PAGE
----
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FAQs

(?) Does the installation of network cabling require specialist knowledge and experience
Answer...
Yes. However, some electricians and telephone engineers have had basic training in network cabling … but they are few and far between. The rule of thumb on this one is BUYER BEWARE. Ask a lot of probing questions before committing yourself to an installer. A professional installation company will find the time to answer all your questions.

(?) Can I tell if my existing network will handle specific data rates?
Answer...
Yes, a bona fide cabling company will inspect your existing cabling and produce a report showing the headroom, or the data rate that the cabling is capable of handling.

(?) Can one type of cabling support high speed computers and servers, local workstations as well as telephones and ISDN?
Answer...
Yes, the current Category 5, Category 5e and Category 6 cabling will support all these applications.

(?) How can I be sure that the cable I install today will perform at the specified data rates in years to come?
Answer...
Your cabling company must have a cable analyzer which will run tests on the cables up to 100 MHz and generate a hard copy of the results for your records. Category 6 network infrastructures will perform at data rates up to 200Mhz.

(?) Is all Category 5 & 6 cable made to the same specification?
Answer...
No. Net-Tech have independently tested cables from well known wholesalers to the electrical trade and found that cable marked as Category 5 network failed our Cat5 tester straight from the box prior to installation. This is of some concern as the cable may deteriorate further if poorly installed. Most electricians do not carry the correct test equipment and would buy this product for your network. But it was very cheap cable.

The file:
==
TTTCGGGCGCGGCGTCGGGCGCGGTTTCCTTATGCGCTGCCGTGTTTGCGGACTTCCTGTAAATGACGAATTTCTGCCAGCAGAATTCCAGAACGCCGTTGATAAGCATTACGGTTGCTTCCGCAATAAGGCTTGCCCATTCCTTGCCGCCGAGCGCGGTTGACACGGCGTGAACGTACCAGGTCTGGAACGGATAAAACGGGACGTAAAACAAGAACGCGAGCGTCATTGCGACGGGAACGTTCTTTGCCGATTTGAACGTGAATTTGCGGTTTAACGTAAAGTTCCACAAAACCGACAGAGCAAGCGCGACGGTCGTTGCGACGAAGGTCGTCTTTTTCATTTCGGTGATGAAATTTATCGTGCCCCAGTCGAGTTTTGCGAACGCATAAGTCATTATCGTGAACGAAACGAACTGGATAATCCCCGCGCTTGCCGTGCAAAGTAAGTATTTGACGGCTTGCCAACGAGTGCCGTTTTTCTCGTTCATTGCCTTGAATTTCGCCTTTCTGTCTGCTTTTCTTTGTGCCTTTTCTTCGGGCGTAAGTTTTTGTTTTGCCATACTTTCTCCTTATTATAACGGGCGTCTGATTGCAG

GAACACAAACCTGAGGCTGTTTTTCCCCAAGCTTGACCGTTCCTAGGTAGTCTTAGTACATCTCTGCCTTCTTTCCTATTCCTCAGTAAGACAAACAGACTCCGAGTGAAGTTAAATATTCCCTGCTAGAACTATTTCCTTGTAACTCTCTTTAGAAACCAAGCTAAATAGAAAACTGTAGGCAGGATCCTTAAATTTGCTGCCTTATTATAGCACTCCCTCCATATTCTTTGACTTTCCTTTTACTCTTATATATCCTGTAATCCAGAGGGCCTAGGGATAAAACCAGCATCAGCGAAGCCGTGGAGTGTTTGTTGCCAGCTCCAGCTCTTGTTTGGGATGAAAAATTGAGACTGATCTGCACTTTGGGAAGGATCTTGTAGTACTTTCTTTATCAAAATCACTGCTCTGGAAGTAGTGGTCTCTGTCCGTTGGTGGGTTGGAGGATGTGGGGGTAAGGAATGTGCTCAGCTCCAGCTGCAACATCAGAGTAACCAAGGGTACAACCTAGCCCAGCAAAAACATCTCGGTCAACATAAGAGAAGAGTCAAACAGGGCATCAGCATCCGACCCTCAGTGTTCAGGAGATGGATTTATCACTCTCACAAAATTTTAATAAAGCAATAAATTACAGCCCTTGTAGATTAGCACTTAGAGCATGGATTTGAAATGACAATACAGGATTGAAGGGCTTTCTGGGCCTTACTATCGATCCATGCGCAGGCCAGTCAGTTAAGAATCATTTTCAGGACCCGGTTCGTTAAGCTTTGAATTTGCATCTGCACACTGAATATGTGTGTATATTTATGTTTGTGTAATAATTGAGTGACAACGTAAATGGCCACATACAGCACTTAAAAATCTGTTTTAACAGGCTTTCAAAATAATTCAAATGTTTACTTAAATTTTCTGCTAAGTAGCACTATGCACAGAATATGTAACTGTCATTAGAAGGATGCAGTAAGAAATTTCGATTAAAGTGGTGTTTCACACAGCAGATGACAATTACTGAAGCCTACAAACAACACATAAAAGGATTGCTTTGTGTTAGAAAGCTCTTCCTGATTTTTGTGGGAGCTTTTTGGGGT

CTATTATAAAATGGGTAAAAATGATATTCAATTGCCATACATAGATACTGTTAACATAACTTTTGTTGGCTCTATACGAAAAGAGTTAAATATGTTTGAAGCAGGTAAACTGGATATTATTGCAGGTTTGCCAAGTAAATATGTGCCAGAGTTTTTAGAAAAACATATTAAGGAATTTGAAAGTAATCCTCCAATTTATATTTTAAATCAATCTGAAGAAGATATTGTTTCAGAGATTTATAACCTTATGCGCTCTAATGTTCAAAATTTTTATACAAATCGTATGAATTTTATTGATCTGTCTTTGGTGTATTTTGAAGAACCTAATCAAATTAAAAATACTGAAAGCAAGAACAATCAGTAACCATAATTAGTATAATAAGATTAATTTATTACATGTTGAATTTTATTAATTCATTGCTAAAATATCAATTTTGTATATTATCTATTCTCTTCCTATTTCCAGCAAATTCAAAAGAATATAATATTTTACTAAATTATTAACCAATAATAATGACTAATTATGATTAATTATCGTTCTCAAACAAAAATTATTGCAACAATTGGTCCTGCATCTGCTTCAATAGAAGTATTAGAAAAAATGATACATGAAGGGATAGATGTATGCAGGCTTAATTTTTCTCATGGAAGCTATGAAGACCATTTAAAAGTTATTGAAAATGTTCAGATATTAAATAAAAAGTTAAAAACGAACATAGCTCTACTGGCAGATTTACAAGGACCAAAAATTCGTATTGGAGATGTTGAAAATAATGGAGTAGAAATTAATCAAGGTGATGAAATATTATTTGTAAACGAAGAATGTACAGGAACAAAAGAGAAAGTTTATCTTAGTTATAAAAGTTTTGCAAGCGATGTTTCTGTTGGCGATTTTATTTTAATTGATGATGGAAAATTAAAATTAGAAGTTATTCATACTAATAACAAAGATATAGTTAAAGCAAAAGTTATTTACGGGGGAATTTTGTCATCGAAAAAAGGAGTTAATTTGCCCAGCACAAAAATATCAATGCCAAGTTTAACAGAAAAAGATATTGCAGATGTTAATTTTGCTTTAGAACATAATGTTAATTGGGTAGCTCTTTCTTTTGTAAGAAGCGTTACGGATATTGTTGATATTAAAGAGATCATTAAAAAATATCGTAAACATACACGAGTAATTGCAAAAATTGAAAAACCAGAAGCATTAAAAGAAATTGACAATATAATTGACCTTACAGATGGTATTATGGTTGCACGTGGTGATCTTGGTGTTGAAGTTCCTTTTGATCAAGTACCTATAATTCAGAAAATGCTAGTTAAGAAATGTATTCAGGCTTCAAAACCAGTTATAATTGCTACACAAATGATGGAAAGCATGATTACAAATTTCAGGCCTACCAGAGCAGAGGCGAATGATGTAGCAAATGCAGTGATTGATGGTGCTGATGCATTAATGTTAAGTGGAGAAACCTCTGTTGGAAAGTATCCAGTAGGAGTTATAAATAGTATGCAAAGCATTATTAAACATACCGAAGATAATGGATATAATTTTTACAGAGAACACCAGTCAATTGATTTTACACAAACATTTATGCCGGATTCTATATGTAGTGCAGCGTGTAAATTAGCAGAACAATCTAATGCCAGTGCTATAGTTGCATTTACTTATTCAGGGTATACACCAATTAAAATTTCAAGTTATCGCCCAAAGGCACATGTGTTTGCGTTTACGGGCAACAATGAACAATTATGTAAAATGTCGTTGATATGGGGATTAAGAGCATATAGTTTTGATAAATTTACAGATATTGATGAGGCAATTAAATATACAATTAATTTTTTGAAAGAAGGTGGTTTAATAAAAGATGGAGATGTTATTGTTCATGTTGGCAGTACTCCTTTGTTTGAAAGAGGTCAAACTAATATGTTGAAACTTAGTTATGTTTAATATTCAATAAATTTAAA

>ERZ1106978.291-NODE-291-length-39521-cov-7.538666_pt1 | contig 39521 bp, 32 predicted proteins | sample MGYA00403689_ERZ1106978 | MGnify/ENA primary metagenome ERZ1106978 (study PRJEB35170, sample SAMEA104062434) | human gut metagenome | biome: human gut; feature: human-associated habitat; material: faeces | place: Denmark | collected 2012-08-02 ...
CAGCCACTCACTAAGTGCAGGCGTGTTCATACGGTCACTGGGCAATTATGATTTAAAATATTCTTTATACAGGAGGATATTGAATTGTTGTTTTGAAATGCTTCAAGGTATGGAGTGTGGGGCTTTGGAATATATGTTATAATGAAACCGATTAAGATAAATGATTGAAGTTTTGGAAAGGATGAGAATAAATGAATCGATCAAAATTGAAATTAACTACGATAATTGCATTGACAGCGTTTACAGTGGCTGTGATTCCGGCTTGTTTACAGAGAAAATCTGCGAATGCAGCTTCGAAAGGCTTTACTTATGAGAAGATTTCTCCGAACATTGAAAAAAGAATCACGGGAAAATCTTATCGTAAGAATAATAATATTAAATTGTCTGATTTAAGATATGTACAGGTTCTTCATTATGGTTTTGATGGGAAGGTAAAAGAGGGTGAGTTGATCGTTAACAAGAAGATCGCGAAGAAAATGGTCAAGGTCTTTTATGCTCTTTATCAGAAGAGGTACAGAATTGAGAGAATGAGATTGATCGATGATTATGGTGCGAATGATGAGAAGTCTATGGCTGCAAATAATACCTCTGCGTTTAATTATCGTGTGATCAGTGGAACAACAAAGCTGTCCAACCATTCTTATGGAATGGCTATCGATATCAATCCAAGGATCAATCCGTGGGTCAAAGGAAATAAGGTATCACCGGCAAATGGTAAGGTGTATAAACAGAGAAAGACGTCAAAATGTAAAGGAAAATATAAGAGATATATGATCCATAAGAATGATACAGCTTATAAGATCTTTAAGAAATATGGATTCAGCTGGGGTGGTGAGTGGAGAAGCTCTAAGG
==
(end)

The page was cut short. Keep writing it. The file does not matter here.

(?) Are all network components made to the same specification?
Answer...
No. Most network components on the market are suitable for the applications for which they were designed …and most ball point pens write! Likewise the connectors, plugs, sockets and leads are manufactured to varying qualities… Basically you get what you pay for! The critical thing is that each company produces slightly different cable and components. The cable and components must be matched or balanced to ensure that the network channel is compliant and meets the required specifications and standards. Therefore it is advisable to use components produced by one company. This will ensure the correct performance characteristics.

(?) Which cable and components should be specified for a new network?
Answer...
The installer should specify cable and components from one of the recognized manufacturers. These must conform to Category5 standards or higher. On completion your network cabling the installer should provide you with a detailed test report on the performance of your network channels. The hardware supplier will then issue a 15 year network guarantee from the installers test results.

(?) There seem to be many systems and installers. How do I choose the best companies to work with?
Answer...
Why not invite them to your premises for a preliminary meeting and ascertain for yourself whether they are an accomplished cabling company. Network cabling is an exacting science and should be installed by a specialist company. Experienced cabling installers will have reference sites for you to contact. Abona-fide cabling company will be accredited to one or more of the major cabling system manufacturers such as RW Data and will carry a 15 year guarantee.

(?) Will my existing network be operational during the installation?
Answer...
There is no reason why your existing network should be affected throughout the cable installation. There will however be a period of downtime during the changeover from your old network onto the new one.

(?) What is the cost per node?
Answer...
This will vary between buildings as the structure dictates how long the installation will take. Will you need plastic or metal trunking installed? Do you require floor boxes? What size network cabinet will you need? All these variables affect the price, but you can expect to pay between $60 - $120 per drop including the patch leads and computer cables.